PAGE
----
class Hyundai extends Car {
    int c, d;
    public void set(int c, int d, String modelName, int mileage) {
        this. c = c;
        this.d = d;
        super.modelName = modelName;
        super.mileage = mileage;
    }
    public void get() {
        System.out.println("c: " + c + "\nd: " + d + "\nModel Name: " + modelName + "\nMileage: " + mileage + "\n");
    }
}

class Example {
    public static void main(String args[]) {
        Car objCar = new Car();
        MarutiSuzuki objMS = new MarutiSuzuki();
        objMS.set(10, 20, "Alto", 150);
        objMS.get();
        Hyundai objH = new Hyundai();
        objH.set(15, 25, "Verna", 200);
        objH.get();
    }
}

In the above example, we have created a class Car and two classes MarutiSuzuki and Hyundai and both are cars in general. So instead of defining attributes modelName and mileage of each of those two, we inherit the properties of Car in MarutiSuzuki as well as Hyundai. So, both these classes now have the properties of Car which reduced our code and reused it. Note here the use of “extends” keyword while inheriting. Here, the class from which classes are being derived/inherited is known as the “super”/parent class which, in this case, is Car. And the classes which inherit the properties are known as derived/sub/child classes.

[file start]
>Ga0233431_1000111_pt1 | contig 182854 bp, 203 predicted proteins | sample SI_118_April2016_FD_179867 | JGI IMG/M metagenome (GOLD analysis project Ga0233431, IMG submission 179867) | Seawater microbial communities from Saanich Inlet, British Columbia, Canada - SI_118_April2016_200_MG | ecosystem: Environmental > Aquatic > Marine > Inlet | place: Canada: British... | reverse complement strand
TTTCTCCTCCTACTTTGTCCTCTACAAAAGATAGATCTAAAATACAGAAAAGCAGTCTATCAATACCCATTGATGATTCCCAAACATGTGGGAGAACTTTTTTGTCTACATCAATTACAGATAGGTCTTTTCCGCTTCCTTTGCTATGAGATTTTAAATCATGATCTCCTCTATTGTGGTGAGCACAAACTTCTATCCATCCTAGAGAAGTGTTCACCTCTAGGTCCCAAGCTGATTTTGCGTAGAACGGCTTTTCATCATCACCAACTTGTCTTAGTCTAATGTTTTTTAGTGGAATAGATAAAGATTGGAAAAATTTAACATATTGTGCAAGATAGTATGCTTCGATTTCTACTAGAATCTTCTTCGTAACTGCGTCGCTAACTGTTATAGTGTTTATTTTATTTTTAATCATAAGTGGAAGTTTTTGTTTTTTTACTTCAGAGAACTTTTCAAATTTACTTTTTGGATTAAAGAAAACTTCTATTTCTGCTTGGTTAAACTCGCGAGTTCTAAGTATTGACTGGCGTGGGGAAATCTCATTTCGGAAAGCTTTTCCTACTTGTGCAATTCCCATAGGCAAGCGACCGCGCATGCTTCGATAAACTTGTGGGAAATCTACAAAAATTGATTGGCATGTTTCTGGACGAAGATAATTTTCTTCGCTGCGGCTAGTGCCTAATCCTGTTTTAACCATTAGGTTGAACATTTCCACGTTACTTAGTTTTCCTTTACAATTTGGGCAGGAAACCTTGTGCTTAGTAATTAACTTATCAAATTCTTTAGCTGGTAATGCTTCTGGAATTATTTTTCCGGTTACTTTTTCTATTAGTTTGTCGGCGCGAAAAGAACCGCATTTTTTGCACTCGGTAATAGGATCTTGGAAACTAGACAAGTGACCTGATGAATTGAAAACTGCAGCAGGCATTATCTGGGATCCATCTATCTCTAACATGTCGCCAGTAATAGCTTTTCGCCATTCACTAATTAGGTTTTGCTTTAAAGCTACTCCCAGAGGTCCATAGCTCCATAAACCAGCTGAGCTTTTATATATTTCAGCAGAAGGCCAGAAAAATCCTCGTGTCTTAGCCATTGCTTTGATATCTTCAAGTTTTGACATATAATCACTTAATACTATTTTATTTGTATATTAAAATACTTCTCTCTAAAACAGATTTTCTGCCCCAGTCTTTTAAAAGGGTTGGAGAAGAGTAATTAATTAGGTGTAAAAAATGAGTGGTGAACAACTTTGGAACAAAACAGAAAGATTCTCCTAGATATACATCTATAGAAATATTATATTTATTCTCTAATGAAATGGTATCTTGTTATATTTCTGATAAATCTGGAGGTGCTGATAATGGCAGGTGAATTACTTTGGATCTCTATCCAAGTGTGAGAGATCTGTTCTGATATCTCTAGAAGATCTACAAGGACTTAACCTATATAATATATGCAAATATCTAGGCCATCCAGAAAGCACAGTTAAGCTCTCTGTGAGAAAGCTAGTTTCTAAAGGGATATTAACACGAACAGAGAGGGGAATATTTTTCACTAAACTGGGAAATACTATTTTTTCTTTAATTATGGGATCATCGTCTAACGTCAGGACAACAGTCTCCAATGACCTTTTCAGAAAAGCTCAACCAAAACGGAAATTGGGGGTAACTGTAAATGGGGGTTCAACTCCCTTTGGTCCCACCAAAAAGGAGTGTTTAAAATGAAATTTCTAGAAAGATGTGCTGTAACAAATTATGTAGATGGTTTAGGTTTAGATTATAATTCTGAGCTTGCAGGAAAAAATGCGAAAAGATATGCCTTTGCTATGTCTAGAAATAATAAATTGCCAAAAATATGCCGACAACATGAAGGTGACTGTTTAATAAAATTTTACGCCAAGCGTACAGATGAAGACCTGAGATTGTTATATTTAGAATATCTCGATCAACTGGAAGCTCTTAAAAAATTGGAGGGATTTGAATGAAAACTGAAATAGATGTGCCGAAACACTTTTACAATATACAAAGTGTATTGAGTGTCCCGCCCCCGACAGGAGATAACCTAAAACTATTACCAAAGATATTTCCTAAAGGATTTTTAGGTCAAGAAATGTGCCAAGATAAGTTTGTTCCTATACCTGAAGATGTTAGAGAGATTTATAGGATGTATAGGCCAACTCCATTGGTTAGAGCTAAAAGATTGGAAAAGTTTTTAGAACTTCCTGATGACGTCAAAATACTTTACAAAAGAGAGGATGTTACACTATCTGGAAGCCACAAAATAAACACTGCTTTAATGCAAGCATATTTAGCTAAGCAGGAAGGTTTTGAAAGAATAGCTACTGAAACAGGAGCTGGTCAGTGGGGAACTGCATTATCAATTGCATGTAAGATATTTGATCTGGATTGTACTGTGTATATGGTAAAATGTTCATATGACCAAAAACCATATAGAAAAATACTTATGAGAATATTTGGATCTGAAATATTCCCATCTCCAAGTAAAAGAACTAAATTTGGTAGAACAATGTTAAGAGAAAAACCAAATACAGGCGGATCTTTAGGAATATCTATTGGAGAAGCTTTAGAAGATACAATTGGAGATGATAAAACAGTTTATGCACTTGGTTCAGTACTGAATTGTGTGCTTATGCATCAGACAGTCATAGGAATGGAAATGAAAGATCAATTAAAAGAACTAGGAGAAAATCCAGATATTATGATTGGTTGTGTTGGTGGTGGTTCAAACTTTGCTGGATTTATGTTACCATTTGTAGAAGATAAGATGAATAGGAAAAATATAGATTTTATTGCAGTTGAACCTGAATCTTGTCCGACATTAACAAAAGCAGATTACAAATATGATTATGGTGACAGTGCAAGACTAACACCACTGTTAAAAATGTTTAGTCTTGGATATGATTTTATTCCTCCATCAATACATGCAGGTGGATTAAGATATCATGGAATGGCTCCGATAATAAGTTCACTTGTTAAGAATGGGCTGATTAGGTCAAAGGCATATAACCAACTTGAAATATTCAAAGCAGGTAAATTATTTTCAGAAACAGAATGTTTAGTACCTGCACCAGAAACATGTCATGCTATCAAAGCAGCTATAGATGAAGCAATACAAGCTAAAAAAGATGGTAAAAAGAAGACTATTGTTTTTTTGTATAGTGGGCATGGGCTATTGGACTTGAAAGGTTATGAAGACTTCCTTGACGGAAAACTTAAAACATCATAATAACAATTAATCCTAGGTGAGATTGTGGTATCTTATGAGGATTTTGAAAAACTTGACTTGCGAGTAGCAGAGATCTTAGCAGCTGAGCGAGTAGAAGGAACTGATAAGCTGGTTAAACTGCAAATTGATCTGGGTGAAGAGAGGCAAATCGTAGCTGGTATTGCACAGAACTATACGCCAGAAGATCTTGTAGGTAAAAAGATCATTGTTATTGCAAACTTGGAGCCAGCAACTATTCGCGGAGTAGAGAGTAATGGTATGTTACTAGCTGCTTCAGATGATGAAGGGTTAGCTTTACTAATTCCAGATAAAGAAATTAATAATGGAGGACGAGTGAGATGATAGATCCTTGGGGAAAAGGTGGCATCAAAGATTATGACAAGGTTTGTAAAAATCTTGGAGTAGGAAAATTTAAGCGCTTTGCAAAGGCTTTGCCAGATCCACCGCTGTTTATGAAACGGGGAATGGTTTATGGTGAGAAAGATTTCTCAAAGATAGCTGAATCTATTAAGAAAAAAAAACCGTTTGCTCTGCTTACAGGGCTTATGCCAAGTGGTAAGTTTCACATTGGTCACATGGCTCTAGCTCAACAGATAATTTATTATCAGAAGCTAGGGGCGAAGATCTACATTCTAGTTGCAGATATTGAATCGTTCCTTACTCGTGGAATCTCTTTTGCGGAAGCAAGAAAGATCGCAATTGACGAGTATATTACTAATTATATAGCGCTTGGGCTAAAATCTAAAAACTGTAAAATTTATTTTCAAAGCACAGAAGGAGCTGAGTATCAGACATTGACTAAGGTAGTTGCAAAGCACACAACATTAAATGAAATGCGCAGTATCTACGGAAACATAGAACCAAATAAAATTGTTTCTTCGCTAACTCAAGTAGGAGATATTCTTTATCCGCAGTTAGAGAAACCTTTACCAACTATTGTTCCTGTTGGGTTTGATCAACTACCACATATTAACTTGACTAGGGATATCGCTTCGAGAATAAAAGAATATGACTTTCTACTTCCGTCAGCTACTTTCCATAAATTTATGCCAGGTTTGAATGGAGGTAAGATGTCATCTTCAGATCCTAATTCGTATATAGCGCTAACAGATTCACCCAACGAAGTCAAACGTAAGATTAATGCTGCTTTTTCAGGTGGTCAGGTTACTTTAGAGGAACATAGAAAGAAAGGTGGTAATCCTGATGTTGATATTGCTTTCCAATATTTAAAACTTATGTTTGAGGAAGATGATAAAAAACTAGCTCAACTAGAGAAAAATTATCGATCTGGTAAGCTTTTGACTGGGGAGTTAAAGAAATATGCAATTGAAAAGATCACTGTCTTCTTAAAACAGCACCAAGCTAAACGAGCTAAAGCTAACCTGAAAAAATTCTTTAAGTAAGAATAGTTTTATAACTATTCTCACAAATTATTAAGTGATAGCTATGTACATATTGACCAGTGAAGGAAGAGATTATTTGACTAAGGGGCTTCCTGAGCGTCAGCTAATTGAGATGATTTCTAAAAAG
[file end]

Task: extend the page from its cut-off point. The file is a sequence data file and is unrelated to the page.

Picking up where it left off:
If the scope of the data members of the parent class is private, then the subclasses won’t be able to inherit it.

There are various types of inheritance in Java:

  • Single inheritance: When only one class inherits properties from only one class then it is known as single inheritance. A->B